The Ninth Circuit has held that in the prosecutorial misconduct context, claims are procedurally defaulted where the state court refuses to address the claims because the defendant failed to make a contemporaneous objection to the prosecutor's statements. See Fairbanks v. Ayers, 650 F.3d 1243, 1256-57 (9th Cir. 2011) (noting that California "consistently applies its contemporaneous objection rule when a party fails to object to the admission of evidence," and holding that because the state supreme court relied on this rule in ruling that the prosecutorial misconduct claim was waived, Fairbanks' prosecutorial misconduct claims were procedurally defaulted based on an independent and adequate state procedural rule); see also Rich v. Calderon, 187 F.3d 1064, 1069-70 (9th Cir. 1999) ("We may not review his six other prosecutorial misconduct claims because Rich procedurally defaulted by failing to make contemporaneous objections, and the California court consequently invoked a procedural bar to their consideration, the validity of which Rich has failed to overcome.").
This Court will not address Watts' prosecutorial misconduct claims that the state court ruled were not preserved for appeal and thus were forfeited, because this forfeiture was an adequate and independent state ground upon which the state court rejected these claims, unless Watts can demonstrate cause for the default and actual prejudice, i.e., a miscarriage of justice. Coleman, 501 U.S. at 729. Watts is unable to meet this burden. Consequently, sixteen of the nineteen prosecutorial misconduct claims, or those which the state court refused to address on the merits because Watts failed to preserve those claims on appeal, are procedurally defaulted.
1. Claim One: Shackling at trial
Watts contends that the trial court erred in shackling him during trial because there was no "manifest necessity to shackle" him during the trial. Doc. No. 30 at 13. Respondent contends that Watts has failed to show that the California Court of Appeal's decision denying this claim on direct appeal was contrary to or an unreasonable application of clearly established federal law. Doc. No. 37 at 24.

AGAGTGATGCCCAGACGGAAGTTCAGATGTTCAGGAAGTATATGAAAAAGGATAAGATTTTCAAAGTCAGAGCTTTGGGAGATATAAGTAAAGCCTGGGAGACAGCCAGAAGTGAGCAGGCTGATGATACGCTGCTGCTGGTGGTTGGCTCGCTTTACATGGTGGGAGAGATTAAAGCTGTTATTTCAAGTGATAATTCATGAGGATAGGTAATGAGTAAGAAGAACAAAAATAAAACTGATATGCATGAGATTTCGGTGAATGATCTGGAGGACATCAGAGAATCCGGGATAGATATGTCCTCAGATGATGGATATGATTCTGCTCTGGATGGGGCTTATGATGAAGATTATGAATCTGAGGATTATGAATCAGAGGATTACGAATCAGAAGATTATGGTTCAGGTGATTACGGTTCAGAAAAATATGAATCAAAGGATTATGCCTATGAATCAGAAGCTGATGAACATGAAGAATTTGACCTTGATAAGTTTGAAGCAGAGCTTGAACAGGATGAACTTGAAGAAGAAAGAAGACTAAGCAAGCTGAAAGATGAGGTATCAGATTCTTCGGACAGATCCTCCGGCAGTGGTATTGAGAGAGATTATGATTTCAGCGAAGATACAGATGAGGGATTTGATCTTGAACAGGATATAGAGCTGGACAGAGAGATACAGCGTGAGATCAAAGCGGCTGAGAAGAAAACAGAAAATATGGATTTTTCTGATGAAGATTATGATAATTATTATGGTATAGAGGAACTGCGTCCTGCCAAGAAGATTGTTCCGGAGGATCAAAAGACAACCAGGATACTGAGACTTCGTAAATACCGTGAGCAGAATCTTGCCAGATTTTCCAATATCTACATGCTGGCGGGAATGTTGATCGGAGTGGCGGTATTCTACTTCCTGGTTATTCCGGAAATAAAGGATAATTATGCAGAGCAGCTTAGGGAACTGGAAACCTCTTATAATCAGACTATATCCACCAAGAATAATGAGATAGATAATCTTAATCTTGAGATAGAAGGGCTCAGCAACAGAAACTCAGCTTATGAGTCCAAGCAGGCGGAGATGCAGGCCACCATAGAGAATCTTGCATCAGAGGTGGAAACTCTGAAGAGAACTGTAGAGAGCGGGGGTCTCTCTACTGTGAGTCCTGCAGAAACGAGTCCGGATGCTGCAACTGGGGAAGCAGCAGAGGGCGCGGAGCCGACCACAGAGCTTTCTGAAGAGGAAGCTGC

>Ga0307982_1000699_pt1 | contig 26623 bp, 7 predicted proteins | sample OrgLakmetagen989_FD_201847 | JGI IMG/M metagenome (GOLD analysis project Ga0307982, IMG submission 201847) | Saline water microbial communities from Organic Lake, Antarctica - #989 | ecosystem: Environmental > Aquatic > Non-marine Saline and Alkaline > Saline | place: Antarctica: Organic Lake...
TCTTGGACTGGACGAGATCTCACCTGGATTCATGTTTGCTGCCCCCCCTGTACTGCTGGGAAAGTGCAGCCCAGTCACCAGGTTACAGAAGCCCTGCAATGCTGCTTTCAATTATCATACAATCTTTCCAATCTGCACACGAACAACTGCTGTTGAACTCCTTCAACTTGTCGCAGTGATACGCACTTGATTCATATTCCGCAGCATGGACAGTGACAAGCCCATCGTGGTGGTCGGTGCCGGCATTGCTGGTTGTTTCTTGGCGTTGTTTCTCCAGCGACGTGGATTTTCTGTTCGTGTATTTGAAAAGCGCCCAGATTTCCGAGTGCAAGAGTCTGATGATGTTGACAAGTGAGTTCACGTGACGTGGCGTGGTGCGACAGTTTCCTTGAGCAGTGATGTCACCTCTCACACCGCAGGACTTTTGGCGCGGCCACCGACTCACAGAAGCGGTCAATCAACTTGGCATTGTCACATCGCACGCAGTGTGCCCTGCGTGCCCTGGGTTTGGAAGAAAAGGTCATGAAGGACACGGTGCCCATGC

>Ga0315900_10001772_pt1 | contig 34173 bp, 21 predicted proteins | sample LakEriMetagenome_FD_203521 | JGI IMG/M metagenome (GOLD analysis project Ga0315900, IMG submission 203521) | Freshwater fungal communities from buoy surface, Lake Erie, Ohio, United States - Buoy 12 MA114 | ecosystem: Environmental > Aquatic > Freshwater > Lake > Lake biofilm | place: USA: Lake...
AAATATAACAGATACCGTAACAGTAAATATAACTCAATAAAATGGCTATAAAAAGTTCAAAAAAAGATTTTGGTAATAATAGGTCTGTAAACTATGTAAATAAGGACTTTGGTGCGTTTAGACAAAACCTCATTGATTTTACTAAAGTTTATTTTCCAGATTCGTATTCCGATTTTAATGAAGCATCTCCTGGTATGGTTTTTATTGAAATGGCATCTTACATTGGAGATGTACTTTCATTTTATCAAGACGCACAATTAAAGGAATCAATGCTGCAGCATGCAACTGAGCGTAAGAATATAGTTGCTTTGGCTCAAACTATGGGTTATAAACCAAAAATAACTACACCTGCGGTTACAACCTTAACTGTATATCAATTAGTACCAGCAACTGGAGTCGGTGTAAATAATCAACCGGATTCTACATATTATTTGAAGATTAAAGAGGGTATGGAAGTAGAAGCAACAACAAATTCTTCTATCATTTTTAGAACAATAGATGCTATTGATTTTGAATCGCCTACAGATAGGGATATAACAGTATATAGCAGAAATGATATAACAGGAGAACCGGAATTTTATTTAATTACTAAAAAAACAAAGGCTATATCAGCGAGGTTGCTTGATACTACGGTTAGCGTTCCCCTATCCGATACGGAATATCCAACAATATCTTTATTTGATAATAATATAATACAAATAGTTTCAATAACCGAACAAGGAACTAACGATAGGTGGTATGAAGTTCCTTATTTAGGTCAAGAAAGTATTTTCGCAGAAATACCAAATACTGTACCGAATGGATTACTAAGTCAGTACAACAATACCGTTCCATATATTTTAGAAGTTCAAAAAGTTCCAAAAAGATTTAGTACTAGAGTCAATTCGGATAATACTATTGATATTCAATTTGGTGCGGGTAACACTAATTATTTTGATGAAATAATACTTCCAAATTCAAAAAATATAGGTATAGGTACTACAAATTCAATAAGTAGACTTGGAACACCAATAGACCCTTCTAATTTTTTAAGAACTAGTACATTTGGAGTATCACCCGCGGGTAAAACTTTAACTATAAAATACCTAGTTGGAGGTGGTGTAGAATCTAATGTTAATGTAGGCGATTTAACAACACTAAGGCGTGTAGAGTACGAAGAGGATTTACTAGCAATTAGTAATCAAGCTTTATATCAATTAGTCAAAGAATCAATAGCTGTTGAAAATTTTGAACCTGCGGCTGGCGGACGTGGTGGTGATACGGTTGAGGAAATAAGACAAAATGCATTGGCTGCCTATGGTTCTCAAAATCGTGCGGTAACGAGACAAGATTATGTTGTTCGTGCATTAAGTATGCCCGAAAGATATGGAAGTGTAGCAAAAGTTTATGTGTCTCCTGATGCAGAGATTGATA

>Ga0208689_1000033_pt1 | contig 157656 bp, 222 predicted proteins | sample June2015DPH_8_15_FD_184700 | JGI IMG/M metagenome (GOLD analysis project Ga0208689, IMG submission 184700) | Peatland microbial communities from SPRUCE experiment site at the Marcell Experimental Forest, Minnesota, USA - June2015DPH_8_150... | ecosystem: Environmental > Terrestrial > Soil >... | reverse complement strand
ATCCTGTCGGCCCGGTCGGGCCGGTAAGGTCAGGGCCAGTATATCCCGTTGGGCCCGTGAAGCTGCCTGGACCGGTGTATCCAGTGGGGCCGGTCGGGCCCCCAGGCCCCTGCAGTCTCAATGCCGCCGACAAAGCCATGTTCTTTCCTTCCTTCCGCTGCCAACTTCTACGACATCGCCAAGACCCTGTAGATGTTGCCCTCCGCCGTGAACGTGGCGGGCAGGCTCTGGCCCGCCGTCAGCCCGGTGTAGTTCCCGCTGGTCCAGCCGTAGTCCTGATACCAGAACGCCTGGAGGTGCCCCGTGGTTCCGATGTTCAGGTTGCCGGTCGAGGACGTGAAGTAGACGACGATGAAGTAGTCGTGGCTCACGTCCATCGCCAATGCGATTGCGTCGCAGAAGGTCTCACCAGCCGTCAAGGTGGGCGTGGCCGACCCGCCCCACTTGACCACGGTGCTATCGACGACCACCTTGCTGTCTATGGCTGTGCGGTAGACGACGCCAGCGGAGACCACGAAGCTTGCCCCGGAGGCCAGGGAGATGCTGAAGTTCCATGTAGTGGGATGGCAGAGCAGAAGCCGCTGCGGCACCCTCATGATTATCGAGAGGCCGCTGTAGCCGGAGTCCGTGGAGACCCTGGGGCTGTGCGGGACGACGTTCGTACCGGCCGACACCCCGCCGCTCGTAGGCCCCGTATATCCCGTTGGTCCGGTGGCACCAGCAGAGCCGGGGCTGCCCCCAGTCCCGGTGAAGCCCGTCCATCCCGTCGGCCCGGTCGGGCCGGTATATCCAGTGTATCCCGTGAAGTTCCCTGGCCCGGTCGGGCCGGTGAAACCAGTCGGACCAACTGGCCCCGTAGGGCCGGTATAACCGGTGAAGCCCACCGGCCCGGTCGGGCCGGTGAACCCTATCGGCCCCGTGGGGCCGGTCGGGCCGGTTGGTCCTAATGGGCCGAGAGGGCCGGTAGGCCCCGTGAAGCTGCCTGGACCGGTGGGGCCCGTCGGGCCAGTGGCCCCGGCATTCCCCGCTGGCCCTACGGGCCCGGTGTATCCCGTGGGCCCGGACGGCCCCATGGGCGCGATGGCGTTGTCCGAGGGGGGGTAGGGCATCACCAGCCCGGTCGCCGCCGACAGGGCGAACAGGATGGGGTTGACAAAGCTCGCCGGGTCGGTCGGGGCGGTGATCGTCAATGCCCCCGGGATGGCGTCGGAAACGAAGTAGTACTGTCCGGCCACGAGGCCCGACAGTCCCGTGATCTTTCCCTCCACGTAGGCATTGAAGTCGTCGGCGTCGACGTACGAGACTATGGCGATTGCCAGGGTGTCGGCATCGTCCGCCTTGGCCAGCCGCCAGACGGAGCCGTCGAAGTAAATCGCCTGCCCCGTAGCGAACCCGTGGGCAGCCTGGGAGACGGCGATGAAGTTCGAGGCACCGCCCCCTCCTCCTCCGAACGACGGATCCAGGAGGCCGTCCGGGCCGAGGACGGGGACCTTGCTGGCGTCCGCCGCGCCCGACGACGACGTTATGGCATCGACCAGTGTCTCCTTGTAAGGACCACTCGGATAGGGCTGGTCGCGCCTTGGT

a. The California Court of Appeal's Decision
The California Court of Appeal noted that a defendant may be physically restrained during trial "only upon a finding of manifest need based on an affirmative showing of the defendant's expressed intent to escape, past violence or threat of violence, or other nonconforming conduct that has disrupted the proceedings or will disrupt them in the absence of restraints." Lodged Doc. 11, at 16-20 (citing People v. Vance, 141 Cal. App. 4th 1104, 1112 (2006)). Watts claimed that the trial court simply deferred to his trial counsel's fear and that there was no evidence that Watts intended to harm counsel. The court rejected this, noting that the trial court properly considered the facts before it and that considering trial counsel's own first hand account of Watts' behavior was proper. Id.
The Supreme Court has stated that the Fifth and Fourteenth Amendments prohibit using physical restraints visible to the jury absent a trial court determination, in the exercise of its discretion, that restraints are justified by a state interest specific to the particular defendant on trial. Deck v. Missouri, 544 U.S. 622, 622 (2007). In Deck, the Supreme Court noted that "[v]isible shackling undermines the presumption of innocence and the related fairness of the factfinding process" and "suggests to the jury that the justice system itself sees a need to separate a defendant from the community at large." Id. at 630. Further, "shackles can interfere with the accused's 'ability to communicate' with his lawyer" and diminishes the defendant's right to counsel. Id. at 631 (citing Illinois v. Allen, 397 U.S. 337, 344 (1970)). Finally, in Deck the Supreme Court stated that "the routine use of shackles in the presence of juries would undermine" the dignity of the courtroom and our judicial system. Id. ("[T]he use of shackles at trial 'affronts' the 'dignity and decorum of judicial proceedings that the judge is seeking to uphold.'" (citing Allen, 397 U.S. at 344)).
However, in Deck the Court also noted that the right is not absolute, and a trial court is permitted, "in the exercise of [its] discretion, to take account of special circumstances, including security concerns, that may call for shackling." Id. at 633. The Court in Deck added:
In doing so, it accommodates the important need to protect the courtroom and its occupants. But any such determination must be case specific; that is to say, it should reflect particular concerns, say, special security needs or escape risks, related to the defendant at trial.